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Anthony Kaufman on Edmonton's National Screen Institute.

Question: How many Canadian filmmakers does it take to change a light bulb?

Answer: One, but it takes two years for the grant.

Can Canada's independent filmmakers rival their brethren down south? For those in Canada's film industry, living next to the U.S. can be a curse. Canadian films garner only 3% of their national box office while American product dominates the other 97%. Struggling to make their industry more formidable, professionals in Canada continue to seek new ways to foster their own filmmaking community.

The National Screen Institute (NSI) is one such force for change. It was established in 1986 as a result of several instigating factors: the success of Edmonton's Local Heroes Film Festival just two years prior, the subsequent development of Drama Lab, a popular professional film and television workshop, and the problems in Canadian film and television training. But with their many workshops, off-shoot festivals and industry seminars, NSI's homebase of Edmonton is now becoming the Park City of Canada, serving as a networking center for independent filmmakers from New Brunswick to Saskatchewan.

NSI Executive Director Jan Miller says that today, "The country is much more film literate, creatively and technologically." In 1984, Canadians weren't making movies outside the film centers of Toronto, Montreal and Vancouver. In her earlier efforts to collect short films, she could only find five to eight films per region, but last year, there was well over a 100. "That's a huge change," she explains. "A lot of it is due to the inspiration of things like the [Local Heroes] festival where there's this amazing interchange of ideas and recognition." Besides opportunities like the NSI and other training facilities, Miller credits Canada's indie boom to an "inspiration coming from south of the border."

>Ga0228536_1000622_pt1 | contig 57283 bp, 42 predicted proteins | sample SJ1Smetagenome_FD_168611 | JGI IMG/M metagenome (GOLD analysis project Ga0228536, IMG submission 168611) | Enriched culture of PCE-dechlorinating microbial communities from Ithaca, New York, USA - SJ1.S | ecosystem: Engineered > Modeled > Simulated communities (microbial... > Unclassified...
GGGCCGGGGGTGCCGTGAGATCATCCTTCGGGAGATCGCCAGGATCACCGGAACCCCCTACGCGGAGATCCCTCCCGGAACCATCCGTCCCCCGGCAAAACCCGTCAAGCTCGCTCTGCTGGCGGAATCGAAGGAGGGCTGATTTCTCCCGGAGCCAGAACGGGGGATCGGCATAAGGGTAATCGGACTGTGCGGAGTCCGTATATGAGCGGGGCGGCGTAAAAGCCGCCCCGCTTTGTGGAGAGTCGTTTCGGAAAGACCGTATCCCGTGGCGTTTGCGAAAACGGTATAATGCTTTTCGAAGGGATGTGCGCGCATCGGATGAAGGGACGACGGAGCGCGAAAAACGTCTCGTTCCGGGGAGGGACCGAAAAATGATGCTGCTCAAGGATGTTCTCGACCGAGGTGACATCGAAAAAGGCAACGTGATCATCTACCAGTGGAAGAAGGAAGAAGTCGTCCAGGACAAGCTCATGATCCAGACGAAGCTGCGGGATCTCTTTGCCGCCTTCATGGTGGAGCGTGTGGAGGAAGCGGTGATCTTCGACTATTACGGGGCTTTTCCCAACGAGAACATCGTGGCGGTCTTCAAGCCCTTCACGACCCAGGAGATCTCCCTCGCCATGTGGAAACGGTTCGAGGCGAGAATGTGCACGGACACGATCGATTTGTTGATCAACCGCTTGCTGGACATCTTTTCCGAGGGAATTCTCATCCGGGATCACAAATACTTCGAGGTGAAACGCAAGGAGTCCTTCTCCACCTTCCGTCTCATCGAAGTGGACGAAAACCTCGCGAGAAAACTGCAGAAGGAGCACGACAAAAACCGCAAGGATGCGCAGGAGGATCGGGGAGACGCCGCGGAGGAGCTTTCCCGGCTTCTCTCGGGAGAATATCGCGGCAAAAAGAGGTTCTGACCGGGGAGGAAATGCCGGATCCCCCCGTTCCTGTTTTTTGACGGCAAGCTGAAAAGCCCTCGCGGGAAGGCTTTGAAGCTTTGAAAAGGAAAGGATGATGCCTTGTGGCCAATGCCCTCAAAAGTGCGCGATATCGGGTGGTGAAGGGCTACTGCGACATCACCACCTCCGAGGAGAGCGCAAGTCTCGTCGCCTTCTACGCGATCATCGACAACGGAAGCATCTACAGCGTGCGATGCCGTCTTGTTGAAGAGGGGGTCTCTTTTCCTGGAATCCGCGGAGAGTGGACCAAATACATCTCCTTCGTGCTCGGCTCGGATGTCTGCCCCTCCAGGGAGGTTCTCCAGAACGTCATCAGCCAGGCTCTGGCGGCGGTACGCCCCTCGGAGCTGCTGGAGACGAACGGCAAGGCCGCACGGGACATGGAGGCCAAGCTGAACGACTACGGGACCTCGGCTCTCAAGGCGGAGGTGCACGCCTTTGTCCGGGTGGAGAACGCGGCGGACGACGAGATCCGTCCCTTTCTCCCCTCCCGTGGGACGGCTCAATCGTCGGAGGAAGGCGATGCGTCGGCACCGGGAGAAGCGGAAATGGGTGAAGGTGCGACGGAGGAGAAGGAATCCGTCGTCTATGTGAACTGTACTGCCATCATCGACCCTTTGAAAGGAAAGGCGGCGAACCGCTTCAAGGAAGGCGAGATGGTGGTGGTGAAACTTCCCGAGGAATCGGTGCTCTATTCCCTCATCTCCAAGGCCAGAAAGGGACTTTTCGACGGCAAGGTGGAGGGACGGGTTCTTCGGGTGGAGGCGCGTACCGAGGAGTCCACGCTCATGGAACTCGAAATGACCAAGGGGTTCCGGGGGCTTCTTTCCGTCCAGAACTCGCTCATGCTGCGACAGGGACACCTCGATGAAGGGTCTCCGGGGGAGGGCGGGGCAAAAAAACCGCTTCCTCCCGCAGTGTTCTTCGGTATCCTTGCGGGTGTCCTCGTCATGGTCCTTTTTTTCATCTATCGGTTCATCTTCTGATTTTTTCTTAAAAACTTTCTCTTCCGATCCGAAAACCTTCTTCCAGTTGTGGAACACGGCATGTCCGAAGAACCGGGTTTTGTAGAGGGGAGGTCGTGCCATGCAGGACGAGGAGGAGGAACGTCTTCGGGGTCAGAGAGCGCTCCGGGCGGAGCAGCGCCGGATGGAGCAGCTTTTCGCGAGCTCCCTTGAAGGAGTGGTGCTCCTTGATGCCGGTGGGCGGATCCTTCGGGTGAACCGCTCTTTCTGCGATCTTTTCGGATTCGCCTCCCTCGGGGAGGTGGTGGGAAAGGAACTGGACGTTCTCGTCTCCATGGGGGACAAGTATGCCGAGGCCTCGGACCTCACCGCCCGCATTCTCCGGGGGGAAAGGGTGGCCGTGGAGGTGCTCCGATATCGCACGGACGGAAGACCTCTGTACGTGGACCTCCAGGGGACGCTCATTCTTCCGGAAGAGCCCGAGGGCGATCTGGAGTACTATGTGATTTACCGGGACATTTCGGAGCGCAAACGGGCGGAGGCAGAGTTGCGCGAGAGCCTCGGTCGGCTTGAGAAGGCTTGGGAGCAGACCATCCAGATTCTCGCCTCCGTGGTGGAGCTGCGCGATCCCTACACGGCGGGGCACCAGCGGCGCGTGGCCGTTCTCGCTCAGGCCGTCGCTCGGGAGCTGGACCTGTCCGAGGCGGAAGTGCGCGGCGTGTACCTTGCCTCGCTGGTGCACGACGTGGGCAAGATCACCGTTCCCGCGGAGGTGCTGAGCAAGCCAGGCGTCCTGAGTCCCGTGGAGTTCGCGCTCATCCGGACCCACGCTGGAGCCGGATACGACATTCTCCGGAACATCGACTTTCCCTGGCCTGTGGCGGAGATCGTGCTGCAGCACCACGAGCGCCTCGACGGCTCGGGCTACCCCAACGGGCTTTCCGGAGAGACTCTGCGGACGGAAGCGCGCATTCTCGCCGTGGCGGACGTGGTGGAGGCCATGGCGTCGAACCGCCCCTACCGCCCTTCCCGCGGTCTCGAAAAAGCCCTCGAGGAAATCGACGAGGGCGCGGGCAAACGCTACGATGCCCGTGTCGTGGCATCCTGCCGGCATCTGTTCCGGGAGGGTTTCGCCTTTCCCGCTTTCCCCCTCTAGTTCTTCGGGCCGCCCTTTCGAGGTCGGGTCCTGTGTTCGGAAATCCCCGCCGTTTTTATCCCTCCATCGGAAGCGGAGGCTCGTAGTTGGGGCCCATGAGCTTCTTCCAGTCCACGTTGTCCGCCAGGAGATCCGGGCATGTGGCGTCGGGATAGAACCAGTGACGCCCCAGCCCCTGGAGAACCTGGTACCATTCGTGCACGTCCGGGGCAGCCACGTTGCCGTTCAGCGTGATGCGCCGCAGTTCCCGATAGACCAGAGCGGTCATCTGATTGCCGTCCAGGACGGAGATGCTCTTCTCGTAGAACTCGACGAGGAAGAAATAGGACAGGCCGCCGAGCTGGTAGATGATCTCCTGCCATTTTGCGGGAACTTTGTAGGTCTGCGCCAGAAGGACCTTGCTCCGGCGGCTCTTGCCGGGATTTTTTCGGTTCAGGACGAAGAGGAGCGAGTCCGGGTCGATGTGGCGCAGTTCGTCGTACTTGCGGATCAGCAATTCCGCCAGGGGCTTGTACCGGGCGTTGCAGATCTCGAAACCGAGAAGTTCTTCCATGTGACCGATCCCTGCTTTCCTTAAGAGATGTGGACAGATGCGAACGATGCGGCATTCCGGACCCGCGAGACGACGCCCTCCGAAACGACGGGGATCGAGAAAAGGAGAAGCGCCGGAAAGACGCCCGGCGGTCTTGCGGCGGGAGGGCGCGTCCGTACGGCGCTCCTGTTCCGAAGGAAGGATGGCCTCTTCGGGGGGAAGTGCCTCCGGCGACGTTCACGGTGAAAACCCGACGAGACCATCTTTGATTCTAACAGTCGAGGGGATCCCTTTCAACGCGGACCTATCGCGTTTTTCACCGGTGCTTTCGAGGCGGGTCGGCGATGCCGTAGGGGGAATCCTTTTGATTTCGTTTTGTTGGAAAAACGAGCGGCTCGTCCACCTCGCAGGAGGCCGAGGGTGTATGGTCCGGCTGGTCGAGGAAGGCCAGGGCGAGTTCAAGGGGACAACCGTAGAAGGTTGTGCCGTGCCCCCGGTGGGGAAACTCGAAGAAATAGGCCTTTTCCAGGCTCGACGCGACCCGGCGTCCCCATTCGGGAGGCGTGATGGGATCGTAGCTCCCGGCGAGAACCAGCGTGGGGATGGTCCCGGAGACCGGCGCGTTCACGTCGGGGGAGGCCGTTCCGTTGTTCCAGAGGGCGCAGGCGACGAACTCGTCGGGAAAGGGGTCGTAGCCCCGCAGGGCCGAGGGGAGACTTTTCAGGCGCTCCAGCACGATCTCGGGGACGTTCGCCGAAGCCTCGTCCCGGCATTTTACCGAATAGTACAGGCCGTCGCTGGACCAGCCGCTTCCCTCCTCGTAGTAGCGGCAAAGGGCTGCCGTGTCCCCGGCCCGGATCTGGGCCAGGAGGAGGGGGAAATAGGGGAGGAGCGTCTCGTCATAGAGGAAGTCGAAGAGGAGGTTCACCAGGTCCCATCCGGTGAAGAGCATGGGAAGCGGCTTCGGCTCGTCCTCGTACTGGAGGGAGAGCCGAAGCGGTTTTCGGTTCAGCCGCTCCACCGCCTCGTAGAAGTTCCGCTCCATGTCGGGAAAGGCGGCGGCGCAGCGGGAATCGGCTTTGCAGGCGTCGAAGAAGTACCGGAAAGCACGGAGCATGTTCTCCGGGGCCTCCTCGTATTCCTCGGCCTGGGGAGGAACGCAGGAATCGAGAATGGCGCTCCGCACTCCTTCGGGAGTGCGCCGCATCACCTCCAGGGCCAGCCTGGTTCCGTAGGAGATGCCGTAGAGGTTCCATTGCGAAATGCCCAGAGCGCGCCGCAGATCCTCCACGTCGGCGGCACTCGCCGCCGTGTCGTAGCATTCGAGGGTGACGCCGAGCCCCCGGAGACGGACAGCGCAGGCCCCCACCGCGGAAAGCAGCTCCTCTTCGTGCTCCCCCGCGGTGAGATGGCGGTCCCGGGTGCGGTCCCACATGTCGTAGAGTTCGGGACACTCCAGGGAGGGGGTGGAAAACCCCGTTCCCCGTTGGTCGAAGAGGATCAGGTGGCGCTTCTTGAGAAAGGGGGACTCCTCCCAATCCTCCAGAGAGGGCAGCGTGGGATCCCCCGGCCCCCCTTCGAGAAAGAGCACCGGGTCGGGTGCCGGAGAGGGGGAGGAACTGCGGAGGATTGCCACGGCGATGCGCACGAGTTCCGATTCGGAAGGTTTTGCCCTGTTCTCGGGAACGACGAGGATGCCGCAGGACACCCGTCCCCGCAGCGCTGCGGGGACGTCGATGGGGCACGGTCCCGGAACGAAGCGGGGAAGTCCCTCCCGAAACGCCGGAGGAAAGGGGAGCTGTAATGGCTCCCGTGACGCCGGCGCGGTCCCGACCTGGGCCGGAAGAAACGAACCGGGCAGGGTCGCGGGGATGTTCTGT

But, Miller says, Canada faces some unique problems: "It's so big geographically." A director in New Brunswick or an Inuit writer in the Yukon is going to feel more isolated than a filmmaker in Omaha, Nebraska. Accordingly, Tom Dent-Cox, one of the Board of Directors at NSI, said that their programs encourage students "to go back and attempt to work in their own communities" in an attempt to grow the industry nationwide.

Drama Prize, (formerly Drama Lab) one of NSI's main initiatives, gives an opportunity for first time writers, directors and producers to make their first film. Sara Snow, a former University professor and playwright, just became a member of one of Drama Prize's six filmmaking teams after her script, The Chicken Tree, was chosen this March. After winning, Snow and Director/Producer Susan Terrill, were offered a trip to screen at Local Heroes."

Snow and the rest of the Drama Prize teams garner $6,000 in cash grants plus $5,500 in service sponsorships from sponsors like Kodak Canada Motion Picture, which donates $2,000 worth of film stock, PS Production Services Ltd., and Thompson Entertainment Insurance Brokers. Each producer is then required to raise at least another $2,000.

"What's unique about the program is that it's really professional development," Miller says. "We're not trying to create a greenhouse where life is wonderful." Unlike many U.S. film programs, Drama Prize applicants must already have a minimum of one year's experience working in film or television. NSI does not favor film school alumni. Nor does Local Heroes, which is often criticized for not accepting film school films. Part of the reason, Miller explains "is that when you're in school, it's still a fairly decent life. What I see in the whole process of the National Screen Institute is to reinspire, reignite, rejuvenate," Miller explains. "We're not generating a series of graduates to take over the world, we're taking people already in the industry who are ready to take that next step."